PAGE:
What surprised Walker most was the fact that Knox had no interest in encouraging the country traditionalist to transform into something other than who he was in an effort to fit in some country music mold.
He wanted Clay Walker … to be Clay Walker.
"[Michael] wanted this to be my most authentic album," recalls Walker of his new record, which was also co-produced by chart-topping songwriter Jaron Boyer. "He wanted me to have a hand in writing every song. So, he put me with a bucket of writers who all were so phenomenal and who all were so different. It was never about getting in there and writing a hit song. He would tell the writers that 'it was about focusing on who Clay is and writing the song directly about him.' And that was it. It was the nicest experience I've ever had."© Courtesy Clay Walker Clay Walker
It was yet another piece of the beautiful puzzle that is Walker's life. Earlier this year, Walker and wife Jessica welcomed their fifth child together, son Christiaan Michael, a "blue-eyed little man that always seems to have a serious look on his adorable face."
"A lot of people ask, why do I need that many children?" Walker, a father of seven, says with a slight chuckle. "The fact is that it's not as much 'a need' as it is 'a want.'"
RELATED: Clay Walker and Wife Jessica Welcome Son Christiaan Michael: 'He's Perfect in Every Way'© Provided by People Courtesy Clay Walker Clay Walker
Granted, Walker admits that the family does get some funny looks when they are out and about.
"We'll go into a restaurant, and you know, the hostess will want to sit us in some table the farthest away," exclaims Walker, who says he feels younger now than any other point of his life. "But then, people will get up and walk over to our table when they're finished eating and tell us that they've never seen kids so well behaved."
Indeed, it's a life that he and his wife have always dreamed of.
"The reason why I wanted to be with Jessica is because the first time we ever met, I asked her what she wanted to do with her life and she said, 'I want to be a mom,'" remembers Walker, who has amassed a whole new generation of fans as of late, in part to his nearly one million TikTok followers. "I fell in love with her immediately."
And while he knows that a career on an upswing may eventually mean less time at home, Walker says he has learned to appreciate the little moments now more than ever.
"I lay Christiaan on my chest, and he falls asleep and it's the sweetest thing to see before I fall asleep," Walker shares. "That's my greatest joy in my life, seeing my kids and seeing them learn and teaching them what their purpose is in life."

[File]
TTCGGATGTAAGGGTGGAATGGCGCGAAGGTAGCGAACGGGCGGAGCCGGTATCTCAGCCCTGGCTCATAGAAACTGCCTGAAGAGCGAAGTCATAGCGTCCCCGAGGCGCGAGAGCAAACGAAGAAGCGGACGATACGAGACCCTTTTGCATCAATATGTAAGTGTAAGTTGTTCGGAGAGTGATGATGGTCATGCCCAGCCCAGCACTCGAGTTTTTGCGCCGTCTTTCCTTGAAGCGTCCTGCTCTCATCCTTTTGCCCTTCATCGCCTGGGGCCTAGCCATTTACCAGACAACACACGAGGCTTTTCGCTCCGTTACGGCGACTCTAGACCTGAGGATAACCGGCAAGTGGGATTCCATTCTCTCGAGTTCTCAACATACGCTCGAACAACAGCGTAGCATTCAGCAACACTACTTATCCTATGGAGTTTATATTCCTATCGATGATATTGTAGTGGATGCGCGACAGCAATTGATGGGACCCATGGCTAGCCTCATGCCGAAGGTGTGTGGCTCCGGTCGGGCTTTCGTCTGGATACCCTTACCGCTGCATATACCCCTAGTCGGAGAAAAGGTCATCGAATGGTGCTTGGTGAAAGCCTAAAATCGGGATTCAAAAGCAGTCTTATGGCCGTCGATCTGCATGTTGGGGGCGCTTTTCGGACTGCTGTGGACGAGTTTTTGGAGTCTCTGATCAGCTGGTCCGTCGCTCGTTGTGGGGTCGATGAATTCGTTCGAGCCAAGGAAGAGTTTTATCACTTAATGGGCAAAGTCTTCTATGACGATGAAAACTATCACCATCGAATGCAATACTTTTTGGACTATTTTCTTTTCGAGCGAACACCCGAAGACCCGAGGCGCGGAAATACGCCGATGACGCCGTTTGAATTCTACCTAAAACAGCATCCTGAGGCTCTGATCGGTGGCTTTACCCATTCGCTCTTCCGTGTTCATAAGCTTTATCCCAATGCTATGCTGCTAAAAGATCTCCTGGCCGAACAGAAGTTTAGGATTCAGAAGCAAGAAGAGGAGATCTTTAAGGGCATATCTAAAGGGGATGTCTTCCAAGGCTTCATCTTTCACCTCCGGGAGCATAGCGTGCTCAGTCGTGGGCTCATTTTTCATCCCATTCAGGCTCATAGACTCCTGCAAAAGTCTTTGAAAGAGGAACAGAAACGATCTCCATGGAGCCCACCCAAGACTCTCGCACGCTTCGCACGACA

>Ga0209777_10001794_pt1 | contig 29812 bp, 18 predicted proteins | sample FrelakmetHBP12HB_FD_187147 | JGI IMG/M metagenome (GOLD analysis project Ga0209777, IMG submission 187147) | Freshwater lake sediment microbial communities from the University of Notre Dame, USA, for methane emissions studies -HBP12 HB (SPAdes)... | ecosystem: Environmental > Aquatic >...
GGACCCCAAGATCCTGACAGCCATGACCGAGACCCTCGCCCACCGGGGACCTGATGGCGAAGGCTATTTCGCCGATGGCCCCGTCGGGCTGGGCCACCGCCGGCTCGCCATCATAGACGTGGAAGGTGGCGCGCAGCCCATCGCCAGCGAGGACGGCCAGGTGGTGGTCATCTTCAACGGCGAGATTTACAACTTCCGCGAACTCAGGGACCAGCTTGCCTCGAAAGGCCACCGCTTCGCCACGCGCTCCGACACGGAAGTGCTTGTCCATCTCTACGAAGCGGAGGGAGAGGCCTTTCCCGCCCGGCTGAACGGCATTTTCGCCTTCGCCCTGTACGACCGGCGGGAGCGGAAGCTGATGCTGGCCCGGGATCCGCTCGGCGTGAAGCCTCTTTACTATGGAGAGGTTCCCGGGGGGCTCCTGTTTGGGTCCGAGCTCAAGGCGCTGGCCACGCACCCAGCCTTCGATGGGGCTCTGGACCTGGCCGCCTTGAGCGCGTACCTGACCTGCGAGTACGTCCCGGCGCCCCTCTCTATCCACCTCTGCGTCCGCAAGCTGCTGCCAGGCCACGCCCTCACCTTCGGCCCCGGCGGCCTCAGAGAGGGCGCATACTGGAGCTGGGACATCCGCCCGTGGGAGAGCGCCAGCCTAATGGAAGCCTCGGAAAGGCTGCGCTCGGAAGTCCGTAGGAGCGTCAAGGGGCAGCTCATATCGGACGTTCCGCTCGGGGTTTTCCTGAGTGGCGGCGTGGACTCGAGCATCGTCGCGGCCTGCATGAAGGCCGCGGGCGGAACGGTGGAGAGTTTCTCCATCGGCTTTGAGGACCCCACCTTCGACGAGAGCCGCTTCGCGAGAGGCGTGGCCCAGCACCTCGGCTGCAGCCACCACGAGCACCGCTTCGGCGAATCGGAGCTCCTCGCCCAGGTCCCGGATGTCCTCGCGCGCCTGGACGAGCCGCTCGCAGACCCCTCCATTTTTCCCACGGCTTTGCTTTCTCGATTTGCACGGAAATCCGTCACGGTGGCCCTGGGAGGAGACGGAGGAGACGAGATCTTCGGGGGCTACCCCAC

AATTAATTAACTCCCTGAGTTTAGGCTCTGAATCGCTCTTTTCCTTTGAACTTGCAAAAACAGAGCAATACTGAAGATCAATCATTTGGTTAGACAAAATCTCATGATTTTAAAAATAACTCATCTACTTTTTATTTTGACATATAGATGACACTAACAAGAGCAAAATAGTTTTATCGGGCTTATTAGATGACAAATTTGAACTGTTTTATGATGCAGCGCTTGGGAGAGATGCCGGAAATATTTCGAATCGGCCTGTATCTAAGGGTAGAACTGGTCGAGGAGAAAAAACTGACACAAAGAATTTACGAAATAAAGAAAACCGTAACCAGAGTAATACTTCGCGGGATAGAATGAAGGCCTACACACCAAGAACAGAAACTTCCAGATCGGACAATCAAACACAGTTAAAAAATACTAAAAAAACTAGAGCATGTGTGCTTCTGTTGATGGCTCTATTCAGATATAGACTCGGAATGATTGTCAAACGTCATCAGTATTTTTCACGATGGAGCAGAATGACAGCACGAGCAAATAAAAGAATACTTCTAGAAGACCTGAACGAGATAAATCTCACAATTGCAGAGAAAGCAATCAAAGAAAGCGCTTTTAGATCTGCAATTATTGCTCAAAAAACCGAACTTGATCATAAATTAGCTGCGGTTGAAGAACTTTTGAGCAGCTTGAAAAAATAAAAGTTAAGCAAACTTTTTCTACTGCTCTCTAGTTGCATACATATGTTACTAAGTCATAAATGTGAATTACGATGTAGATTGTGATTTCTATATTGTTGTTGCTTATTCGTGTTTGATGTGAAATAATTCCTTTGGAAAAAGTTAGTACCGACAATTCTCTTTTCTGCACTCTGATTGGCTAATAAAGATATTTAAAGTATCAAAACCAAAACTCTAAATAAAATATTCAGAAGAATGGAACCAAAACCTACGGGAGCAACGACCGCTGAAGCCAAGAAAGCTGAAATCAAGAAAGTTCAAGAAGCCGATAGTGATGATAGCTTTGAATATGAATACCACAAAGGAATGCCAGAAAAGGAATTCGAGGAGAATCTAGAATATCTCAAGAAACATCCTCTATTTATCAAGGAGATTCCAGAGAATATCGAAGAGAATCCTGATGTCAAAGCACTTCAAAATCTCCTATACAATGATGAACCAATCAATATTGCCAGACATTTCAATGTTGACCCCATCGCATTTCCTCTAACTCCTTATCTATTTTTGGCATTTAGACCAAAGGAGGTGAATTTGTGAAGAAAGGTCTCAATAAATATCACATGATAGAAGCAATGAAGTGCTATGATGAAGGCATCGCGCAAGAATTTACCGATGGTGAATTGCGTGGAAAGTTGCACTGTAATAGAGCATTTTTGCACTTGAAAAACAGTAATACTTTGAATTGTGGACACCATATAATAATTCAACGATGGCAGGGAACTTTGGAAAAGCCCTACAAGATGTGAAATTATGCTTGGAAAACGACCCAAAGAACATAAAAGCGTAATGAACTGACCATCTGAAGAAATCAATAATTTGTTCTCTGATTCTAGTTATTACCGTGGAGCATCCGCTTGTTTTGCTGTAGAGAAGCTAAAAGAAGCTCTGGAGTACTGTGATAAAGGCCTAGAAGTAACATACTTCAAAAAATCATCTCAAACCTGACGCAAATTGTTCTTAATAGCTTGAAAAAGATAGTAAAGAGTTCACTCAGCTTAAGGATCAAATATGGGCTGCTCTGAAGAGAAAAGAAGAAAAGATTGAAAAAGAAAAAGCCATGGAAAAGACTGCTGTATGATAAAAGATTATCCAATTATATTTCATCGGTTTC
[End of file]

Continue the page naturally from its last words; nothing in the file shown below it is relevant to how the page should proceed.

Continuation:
Justin Bieber took to his Instagram Stories on Wednesday to apologize for promoting Morgan Wallen's "Dangerous: The Double Album," six months after the country singer was caught on video using a racial slur.
The since-deleted post reportedly read, "Love this album," written over a screenshot of Wallen's album.
Soon after, Bieber issued an apology, explaining: "I had no idea that the guy's music i posted was recently found saying racist comments."
MORE: Morgan Wallen speaks to 'GMA' about being filmed using racial slur
"As you know i don't support or tolerate any sort of racism or discrimination. I had no idea, I sincerely apologize to anyone i offended," he continued.
"When I was a kid, I was incredibly ignorant and said some very hurtful racist jokes that clearly were not funny," he shared in a second post. "I hurt a lot of people especially the Black people in my life but was fortunate enough to have had them educate me on the horrifying origin of the n-word. This brings those painful memories back up, I will always take ownership for my ignorance and my past because I know I am not that person."
Bieber was likely referring to a video that surfaced in 2014 in which he, then 15, could be heard making a racist joke using a racial epithet. He quickly apologized.
A few days later, another video of Bieber came out also capturing him using the slur, followed by yet another apology.
MORE: Justin Bieber issues statement acknowledging he has 'benefited off of black culture'
In Wednesday's apology, the singer also acknowledged that he has "so much more to learn" and said he is grateful for his "Black brothers and sisters for being patient" with him.
Justin Bieber apologizes for promoting Morgan Wallen's music after learning of singer's racial slur originally appeared on goodmorningamerica.com